Encouragingly, the report highlighted the decline in the total number of terrorist attacks carried out, failed, or thwarted in 2019. Furthermore, an increasing number of jihadist attacks were prevented. The report, however, identified the following as extant main threats: the situation in conflict areas outside Europe; the connection of hundreds of European citizens to ISIS; and the resurgence of Al-Qaeda.[27]

The analysis concluded that Islamist terrorism continues to pose the greatest threat to the EU. Using modern media and technology, it can expand its reach, finance itself, attract new members, and – through progressive radicalization – encourage potential individual perpetrators to implement their intentions.

Technological resources of terrorist organizations

The author believes that the changes in the operational management of terrorist organizations in recent years can also be attributed to, among others, technological developments. For this reason, some of these developments are discussed in the following section.

The effective use of mass media by a terrorist organization was demonstrated on October 7, 2001, in the video message of Osama Bin Laden, which was broadcast on Al Jazeera. The quality of this video and, above all, the timing of its dispatch and publication, ushered in a new era in the use of technology as a means of promoting terrorism.[28], [29]

Communication within the terrorist group(s) has also changed. Whereas in the past secret radio stations, underground newspapers, posters, and publications were used, broadband networking now makes high-quality and, above all, faster communication available to almost the entire world.[30]


In the 21st century, the Internet has become the most important and widely used medium of communication and propaganda on the Islamist and jihadist scene, providing fast, secure, cross-border communication and interaction. It serves terrorist organizations, networks, groups and even individuals as a virtual platform for planning, executing and disseminating attacks.[31]

Above all, the quality of the websites, blogs and forums used by jihadist actors has greatly improved in recent years. The high availability of social networks and intelligence services has facilitated the intensive use of rallies, and demonstrations by terrorist groups and their sympathizers. According to a BBC article, the Islamic State (IS) coordinated, carried out and disseminated over 10,000 operations in Iraq and over 1,000 targeted killings between 2012 and 2013.[32]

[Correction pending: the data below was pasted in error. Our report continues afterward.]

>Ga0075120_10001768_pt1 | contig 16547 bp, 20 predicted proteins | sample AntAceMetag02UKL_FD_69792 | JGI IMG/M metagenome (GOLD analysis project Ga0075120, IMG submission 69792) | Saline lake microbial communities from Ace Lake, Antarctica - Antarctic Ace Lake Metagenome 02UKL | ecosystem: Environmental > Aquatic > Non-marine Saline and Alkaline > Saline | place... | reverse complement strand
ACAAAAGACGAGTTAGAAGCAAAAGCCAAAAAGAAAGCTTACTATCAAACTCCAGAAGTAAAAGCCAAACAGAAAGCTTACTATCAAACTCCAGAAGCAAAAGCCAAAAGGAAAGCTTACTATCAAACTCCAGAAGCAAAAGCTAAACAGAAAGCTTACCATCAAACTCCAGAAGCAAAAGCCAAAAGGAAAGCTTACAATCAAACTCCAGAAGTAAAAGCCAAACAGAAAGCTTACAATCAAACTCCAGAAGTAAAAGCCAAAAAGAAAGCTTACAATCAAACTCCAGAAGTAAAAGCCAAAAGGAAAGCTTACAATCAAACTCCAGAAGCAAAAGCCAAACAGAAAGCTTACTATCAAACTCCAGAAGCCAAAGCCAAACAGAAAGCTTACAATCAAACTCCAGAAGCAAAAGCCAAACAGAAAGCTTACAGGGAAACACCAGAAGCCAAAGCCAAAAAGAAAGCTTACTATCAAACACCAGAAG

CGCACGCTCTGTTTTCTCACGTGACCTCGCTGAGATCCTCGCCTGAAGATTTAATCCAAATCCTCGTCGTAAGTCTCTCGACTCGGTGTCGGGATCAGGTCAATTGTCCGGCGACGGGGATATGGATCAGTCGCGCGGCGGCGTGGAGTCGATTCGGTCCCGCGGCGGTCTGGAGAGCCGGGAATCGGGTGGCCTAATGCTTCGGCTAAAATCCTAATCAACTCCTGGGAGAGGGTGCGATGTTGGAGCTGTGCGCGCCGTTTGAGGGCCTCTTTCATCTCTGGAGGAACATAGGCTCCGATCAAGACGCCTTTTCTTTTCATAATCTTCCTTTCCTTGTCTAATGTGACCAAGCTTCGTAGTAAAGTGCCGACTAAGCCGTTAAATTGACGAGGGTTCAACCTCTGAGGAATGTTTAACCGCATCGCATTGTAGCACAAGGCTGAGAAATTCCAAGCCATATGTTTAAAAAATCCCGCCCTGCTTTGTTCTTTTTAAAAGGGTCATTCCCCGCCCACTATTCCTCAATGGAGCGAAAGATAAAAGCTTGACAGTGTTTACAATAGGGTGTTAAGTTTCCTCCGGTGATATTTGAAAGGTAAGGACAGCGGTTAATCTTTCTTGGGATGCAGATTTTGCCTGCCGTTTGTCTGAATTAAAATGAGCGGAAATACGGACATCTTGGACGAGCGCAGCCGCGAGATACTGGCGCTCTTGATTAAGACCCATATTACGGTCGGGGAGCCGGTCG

The dissemination of brutality and the results of individual actions is a form of psychological warfare aimed at creating fear and horror among the population, opposing forces and their families. This media exploitation was illustrated by more than 40,000 ISIS tweets a day when Iraqi soldiers trained by the US-troops and equipped with state-of-the-art equipment fled out of Mosul in the summer of 2014 from ISIS.[33]


The training of groups as well as individual perpetrators of terrorism is essential for the successful achievement of terrorist objectives. This training often takes place in “terror camps” which in recent years have been increasingly targeted by international forces.27Another form of training is the dissemination of content on the Internet. The following are examples of jihadist Internet magazines: Inspire (Al Qaida), Dabiq (IS), Rumiyah (IS).[34]

These magazines give specific instructions on how to produce bombs and the execution of attacks. New information is constantly published on the website Terror Trends Bulletin, which is disseminated through the channels of the various terrorist organizations. The following quote is taken from the Al Qaeda magazine Inspire on May 16, 2016: “The magazine contains new detailed instructions on new types of Improvised Explosive Devices (IEDs) inside of books, attached to automobiles with magnets and attached to doors in homes.[35]

AQAP[36] also used these magazines to directly incite violence calling on “Knife Revolutionaries to conduct knife attacks specifically on Americans, such as been happening in Israel over the past year or so. [37]

Similarly, the online magazine Rumiyah, in November 2012, gave clear guidelines for the planning and execution of attacks using vehicles. The contents ranged from the choice of ideal vehicles for attacks, possible targets to the planning and preparation of the attacks themselves.[38] The terrorist attack in Nice on July 14, 2016, in which the assassin Mohamed Lahouaiej Bouhlel drove a truck into a crowd, killing 86 people and injuring more than 400, some of them seriously, shows the topicality and intensity of this threat.

Unmanned aerial vehicles (UAVs) / drones

Drones are used in different ways by both terrorist groups as well as individual perpetrators of atrocities. Their field of application ranges from being used as documentation platforms for photo and film recordings as well as carriers for all kinds of weapons. The access to drones is simple and straightforward. Airworthy systems, including the necessary control elements, are freely available on the market. Construction manuals adapting them as weapons carriers, as well as explanations for possible operational tactics, are distributed on the platforms listed above.

Drones were first used for terrorist purposes in 1994 by the Aum-sect, which gained infamy in 1995 with a poison gas attack on the Tokyo subway. The drones were used to try to spread sarin gas.[39], [40] Further attacks followed using a combination of drones and weapons. In 2001 the G8 summit was bombed by a drone, in 2002 there was an attempted anthrax[41] drone attack against the British House of Commons, and there have been many more such attacks, both successfully carried out and thwarted, to this day.[42]